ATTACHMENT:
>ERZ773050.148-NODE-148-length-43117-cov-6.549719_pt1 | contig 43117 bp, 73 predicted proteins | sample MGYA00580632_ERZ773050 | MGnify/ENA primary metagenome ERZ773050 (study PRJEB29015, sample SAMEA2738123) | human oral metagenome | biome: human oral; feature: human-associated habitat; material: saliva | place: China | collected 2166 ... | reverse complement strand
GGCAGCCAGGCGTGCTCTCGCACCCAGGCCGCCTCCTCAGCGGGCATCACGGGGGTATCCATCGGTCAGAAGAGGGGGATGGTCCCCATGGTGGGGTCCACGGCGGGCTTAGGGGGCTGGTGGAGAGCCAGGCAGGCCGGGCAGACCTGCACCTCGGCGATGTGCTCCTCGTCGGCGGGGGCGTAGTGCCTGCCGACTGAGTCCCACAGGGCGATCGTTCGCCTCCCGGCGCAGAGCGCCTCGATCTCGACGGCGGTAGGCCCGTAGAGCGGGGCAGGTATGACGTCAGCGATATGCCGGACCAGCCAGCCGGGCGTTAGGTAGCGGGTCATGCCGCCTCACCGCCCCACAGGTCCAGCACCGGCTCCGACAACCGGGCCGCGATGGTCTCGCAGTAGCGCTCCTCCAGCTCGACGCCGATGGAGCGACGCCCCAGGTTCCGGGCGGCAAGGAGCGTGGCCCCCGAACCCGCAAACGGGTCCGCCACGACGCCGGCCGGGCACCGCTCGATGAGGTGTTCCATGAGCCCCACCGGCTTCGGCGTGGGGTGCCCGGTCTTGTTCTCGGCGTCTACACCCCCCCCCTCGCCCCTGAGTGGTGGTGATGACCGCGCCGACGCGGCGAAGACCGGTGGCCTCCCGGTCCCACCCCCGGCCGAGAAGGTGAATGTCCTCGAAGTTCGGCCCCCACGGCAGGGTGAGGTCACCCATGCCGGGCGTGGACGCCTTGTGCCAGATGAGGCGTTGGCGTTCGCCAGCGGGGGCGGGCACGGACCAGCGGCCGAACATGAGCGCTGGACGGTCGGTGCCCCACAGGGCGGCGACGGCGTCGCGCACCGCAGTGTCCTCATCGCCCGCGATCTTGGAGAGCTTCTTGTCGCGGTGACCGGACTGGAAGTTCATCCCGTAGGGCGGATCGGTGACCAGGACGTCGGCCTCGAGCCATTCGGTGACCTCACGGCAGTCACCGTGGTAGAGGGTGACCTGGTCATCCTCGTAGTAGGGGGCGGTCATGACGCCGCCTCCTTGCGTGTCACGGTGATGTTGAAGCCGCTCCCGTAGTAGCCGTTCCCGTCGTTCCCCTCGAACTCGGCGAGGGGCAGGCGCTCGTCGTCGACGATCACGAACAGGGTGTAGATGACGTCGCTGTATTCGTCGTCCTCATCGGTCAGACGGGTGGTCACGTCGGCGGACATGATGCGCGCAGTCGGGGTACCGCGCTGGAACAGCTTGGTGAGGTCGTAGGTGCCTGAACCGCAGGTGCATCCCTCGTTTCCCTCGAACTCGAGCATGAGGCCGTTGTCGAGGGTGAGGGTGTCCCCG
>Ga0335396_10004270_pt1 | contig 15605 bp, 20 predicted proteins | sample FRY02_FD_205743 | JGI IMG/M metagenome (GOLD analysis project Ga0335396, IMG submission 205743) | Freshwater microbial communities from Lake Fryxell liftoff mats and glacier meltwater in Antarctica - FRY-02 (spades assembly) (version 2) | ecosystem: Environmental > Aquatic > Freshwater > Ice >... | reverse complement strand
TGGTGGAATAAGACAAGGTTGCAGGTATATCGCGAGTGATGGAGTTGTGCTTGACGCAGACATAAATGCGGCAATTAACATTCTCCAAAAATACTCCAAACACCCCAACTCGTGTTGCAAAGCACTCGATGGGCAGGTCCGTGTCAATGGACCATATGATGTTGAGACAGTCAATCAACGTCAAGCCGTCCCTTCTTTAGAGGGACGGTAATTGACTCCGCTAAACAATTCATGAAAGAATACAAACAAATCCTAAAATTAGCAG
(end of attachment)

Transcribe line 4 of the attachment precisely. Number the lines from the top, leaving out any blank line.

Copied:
TGGTGGAATAAGACAAGGTTGCAGGTATATCGCGAGTGATGGAGTTGTGCTTGACGCAGACATAAATGCGGCAATTAACATTCTCCAAAAATACTCCAAACACCCCAACTCGTGTTGCAAAGCACTCGATGGGCAGGTCCGTGTCAATGGACCATATGATGTTGAGACAGTCAATCAACGTCAAGCCGTCCCTTCTTTAGAGGGACGGTAATTGACTCCGCTAAACAATTCATGAAAGAATACAAACAAATCCTAAAATTAGCAG